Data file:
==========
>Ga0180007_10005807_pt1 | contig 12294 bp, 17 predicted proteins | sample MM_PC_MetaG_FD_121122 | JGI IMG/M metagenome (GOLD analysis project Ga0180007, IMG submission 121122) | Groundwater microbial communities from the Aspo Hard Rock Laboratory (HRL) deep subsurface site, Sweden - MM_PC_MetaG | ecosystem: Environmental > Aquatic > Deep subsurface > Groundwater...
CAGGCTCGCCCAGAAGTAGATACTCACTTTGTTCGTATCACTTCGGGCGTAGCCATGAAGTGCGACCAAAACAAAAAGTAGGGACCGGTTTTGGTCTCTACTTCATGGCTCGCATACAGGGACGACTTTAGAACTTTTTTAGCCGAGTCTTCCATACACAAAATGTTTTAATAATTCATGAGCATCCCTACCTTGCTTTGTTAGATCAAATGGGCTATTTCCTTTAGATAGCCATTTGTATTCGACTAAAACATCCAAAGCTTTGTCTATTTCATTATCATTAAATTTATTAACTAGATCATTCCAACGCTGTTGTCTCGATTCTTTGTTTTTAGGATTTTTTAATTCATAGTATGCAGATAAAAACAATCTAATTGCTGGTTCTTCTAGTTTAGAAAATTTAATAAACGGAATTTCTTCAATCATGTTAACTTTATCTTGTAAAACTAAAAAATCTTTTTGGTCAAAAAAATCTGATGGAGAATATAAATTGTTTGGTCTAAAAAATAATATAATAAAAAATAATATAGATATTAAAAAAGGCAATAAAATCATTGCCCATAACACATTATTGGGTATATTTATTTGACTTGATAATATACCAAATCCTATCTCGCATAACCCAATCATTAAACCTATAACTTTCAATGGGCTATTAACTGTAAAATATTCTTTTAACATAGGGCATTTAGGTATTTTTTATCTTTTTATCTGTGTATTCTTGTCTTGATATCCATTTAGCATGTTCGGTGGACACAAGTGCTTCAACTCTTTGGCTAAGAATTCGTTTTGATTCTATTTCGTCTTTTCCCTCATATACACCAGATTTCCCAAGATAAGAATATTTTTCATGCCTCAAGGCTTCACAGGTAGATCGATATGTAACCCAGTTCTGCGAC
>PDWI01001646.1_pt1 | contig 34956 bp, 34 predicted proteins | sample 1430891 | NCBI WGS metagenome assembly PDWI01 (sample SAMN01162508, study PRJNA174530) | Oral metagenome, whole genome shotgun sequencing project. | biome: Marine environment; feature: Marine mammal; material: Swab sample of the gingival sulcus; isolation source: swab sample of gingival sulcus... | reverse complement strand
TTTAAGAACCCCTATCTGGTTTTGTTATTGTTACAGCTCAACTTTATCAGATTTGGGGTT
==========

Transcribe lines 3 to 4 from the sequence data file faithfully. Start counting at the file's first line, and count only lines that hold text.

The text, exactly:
>PDWI01001646.1_pt1 | contig 34956 bp, 34 predicted proteins | sample 1430891 | NCBI WGS metagenome assembly PDWI01 (sample SAMN01162508, study PRJNA174530) | Oral metagenome, whole genome shotgun sequencing project. | biome: Marine environment; feature: Marine mammal; material: Swab sample of the gingival sulcus; isolation source: swab sample of gingival sulcus... | reverse complement strand
TTTAAGAACCCCTATCTGGTTTTGTTATTGTTACAGCTCAACTTTATCAGATTTGGGGTT